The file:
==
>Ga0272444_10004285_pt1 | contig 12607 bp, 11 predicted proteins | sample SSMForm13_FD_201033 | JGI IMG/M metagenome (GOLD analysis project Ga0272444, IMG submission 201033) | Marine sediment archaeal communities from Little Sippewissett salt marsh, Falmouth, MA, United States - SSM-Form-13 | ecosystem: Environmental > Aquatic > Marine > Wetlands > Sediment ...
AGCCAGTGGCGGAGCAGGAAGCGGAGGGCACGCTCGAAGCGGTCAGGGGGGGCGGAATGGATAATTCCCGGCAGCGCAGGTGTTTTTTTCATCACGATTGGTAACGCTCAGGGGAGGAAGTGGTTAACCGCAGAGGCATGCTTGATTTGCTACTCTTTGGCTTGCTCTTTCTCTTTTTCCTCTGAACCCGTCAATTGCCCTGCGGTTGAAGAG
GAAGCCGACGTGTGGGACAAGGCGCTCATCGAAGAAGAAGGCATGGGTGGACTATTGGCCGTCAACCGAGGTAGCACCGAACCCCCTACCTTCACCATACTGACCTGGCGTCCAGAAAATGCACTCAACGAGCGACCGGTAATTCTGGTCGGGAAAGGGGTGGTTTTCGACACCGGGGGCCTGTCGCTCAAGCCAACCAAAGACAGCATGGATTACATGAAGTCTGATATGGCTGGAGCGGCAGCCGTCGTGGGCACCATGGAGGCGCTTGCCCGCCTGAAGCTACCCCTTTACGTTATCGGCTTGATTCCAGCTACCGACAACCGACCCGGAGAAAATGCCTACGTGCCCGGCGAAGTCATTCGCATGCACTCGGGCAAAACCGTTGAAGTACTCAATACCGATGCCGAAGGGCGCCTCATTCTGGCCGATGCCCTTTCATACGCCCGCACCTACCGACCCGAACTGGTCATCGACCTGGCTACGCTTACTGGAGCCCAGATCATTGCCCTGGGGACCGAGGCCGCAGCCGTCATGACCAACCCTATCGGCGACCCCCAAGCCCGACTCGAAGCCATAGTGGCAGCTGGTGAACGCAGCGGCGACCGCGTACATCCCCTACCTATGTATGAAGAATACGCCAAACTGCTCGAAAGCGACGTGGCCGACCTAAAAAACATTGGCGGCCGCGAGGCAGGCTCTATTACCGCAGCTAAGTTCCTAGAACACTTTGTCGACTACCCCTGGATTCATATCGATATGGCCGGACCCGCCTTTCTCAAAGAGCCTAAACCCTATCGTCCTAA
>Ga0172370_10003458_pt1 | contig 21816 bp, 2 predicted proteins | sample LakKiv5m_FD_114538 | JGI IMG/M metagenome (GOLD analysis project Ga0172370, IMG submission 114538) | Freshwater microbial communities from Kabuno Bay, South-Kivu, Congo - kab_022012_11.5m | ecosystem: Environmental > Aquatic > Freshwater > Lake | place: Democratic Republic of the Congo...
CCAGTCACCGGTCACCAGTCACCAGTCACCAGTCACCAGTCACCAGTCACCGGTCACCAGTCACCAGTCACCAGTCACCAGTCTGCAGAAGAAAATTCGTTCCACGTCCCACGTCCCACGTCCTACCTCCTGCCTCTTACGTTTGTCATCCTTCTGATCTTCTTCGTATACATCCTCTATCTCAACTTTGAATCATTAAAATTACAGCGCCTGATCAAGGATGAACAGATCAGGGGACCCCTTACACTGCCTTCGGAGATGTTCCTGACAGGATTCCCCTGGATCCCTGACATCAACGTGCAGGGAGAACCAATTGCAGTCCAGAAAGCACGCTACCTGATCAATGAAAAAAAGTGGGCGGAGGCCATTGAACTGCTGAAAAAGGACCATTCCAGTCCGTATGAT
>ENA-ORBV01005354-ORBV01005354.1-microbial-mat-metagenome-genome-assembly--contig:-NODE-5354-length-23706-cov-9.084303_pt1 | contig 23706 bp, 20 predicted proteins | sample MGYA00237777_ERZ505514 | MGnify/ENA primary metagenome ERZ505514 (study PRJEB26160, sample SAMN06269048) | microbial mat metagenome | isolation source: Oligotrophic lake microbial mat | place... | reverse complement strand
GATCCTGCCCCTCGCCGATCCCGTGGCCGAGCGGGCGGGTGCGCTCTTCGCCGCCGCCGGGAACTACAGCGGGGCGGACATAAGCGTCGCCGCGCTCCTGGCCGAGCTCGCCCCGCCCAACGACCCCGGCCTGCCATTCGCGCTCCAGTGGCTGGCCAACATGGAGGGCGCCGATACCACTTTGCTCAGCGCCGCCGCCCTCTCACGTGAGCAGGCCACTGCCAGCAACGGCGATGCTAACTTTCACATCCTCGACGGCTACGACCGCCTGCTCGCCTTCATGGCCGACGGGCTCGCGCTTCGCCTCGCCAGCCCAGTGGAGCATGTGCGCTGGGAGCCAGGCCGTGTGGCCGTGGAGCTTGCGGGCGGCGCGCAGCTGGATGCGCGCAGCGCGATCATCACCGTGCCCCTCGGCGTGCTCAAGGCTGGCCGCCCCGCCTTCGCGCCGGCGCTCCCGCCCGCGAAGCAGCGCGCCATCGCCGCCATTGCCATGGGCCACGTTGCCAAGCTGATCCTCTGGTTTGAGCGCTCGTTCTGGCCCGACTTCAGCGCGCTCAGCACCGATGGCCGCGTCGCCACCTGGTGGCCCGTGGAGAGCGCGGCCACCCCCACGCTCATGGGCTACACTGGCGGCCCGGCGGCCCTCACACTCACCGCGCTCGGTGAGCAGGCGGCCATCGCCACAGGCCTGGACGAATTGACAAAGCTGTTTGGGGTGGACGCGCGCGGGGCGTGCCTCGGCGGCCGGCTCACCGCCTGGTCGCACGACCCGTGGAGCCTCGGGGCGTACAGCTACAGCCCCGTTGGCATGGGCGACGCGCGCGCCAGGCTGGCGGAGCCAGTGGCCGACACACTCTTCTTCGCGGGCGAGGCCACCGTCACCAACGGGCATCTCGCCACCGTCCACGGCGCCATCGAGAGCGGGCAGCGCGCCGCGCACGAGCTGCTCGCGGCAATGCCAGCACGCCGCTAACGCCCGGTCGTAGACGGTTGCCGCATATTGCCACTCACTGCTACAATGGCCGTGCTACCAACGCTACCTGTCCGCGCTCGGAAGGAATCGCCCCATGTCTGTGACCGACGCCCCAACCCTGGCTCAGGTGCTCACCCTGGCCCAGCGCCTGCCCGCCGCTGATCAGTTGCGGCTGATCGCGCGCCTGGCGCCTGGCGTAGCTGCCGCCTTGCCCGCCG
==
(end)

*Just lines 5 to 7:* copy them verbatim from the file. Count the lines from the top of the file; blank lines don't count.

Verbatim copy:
CCAGTCACCGGTCACCAGTCACCAGTCACCAGTCACCAGTCACCAGTCACCGGTCACCAGTCACCAGTCACCAGTCACCAGTCTGCAGAAGAAAATTCGTTCCACGTCCCACGTCCCACGTCCTACCTCCTGCCTCTTACGTTTGTCATCCTTCTGATCTTCTTCGTATACATCCTCTATCTCAACTTTGAATCATTAAAATTACAGCGCCTGATCAAGGATGAACAGATCAGGGGACCCCTTACACTGCCTTCGGAGATGTTCCTGACAGGATTCCCCTGGATCCCTGACATCAACGTGCAGGGAGAACCAATTGCAGTCCAGAAAGCACGCTACCTGATCAATGAAAAAAAGTGGGCGGAGGCCATTGAACTGCTGAAAAAGGACCATTCCAGTCCGTATGAT
>ENA-ORBV01005354-ORBV01005354.1-microbial-mat-metagenome-genome-assembly--contig:-NODE-5354-length-23706-cov-9.084303_pt1 | contig 23706 bp, 20 predicted proteins | sample MGYA00237777_ERZ505514 | MGnify/ENA primary metagenome ERZ505514 (study PRJEB26160, sample SAMN06269048) | microbial mat metagenome | isolation source: Oligotrophic lake microbial mat | place... | reverse complement strand
GATCCTGCCCCTCGCCGATCCCGTGGCCGAGCGGGCGGGTGCGCTCTTCGCCGCCGCCGGGAACTACAGCGGGGCGGACATAAGCGTCGCCGCGCTCCTGGCCGAGCTCGCCCCGCCCAACGACCCCGGCCTGCCATTCGCGCTCCAGTGGCTGGCCAACATGGAGGGCGCCGATACCACTTTGCTCAGCGCCGCCGCCCTCTCACGTGAGCAGGCCACTGCCAGCAACGGCGATGCTAACTTTCACATCCTCGACGGCTACGACCGCCTGCTCGCCTTCATGGCCGACGGGCTCGCGCTTCGCCTCGCCAGCCCAGTGGAGCATGTGCGCTGGGAGCCAGGCCGTGTGGCCGTGGAGCTTGCGGGCGGCGCGCAGCTGGATGCGCGCAGCGCGATCATCACCGTGCCCCTCGGCGTGCTCAAGGCTGGCCGCCCCGCCTTCGCGCCGGCGCTCCCGCCCGCGAAGCAGCGCGCCATCGCCGCCATTGCCATGGGCCACGTTGCCAAGCTGATCCTCTGGTTTGAGCGCTCGTTCTGGCCCGACTTCAGCGCGCTCAGCACCGATGGCCGCGTCGCCACCTGGTGGCCCGTGGAGAGCGCGGCCACCCCCACGCTCATGGGCTACACTGGCGGCCCGGCGGCCCTCACACTCACCGCGCTCGGTGAGCAGGCGGCCATCGCCACAGGCCTGGACGAATTGACAAAGCTGTTTGGGGTGGACGCGCGCGGGGCGTGCCTCGGCGGCCGGCTCACCGCCTGGTCGCACGACCCGTGGAGCCTCGGGGCGTACAGCTACAGCCCCGTTGGCATGGGCGACGCGCGCGCCAGGCTGGCGGAGCCAGTGGCCGACACACTCTTCTTCGCGGGCGAGGCCACCGTCACCAACGGGCATCTCGCCACCGTCCACGGCGCCATCGAGAGCGGGCAGCGCGCCGCGCACGAGCTGCTCGCGGCAATGCCAGCACGCCGCTAACGCCCGGTCGTAGACGGTTGCCGCATATTGCCACTCACTGCTACAATGGCCGTGCTACCAACGCTACCTGTCCGCGCTCGGAAGGAATCGCCCCATGTCTGTGACCGACGCCCCAACCCTGGCTCAGGTGCTCACCCTGGCCCAGCGCCTGCCCGCCGCTGATCAGTTGCGGCTGATCGCGCGCCTGGCGCCTGGCGTAGCTGCCGCCTTGCCCGCCG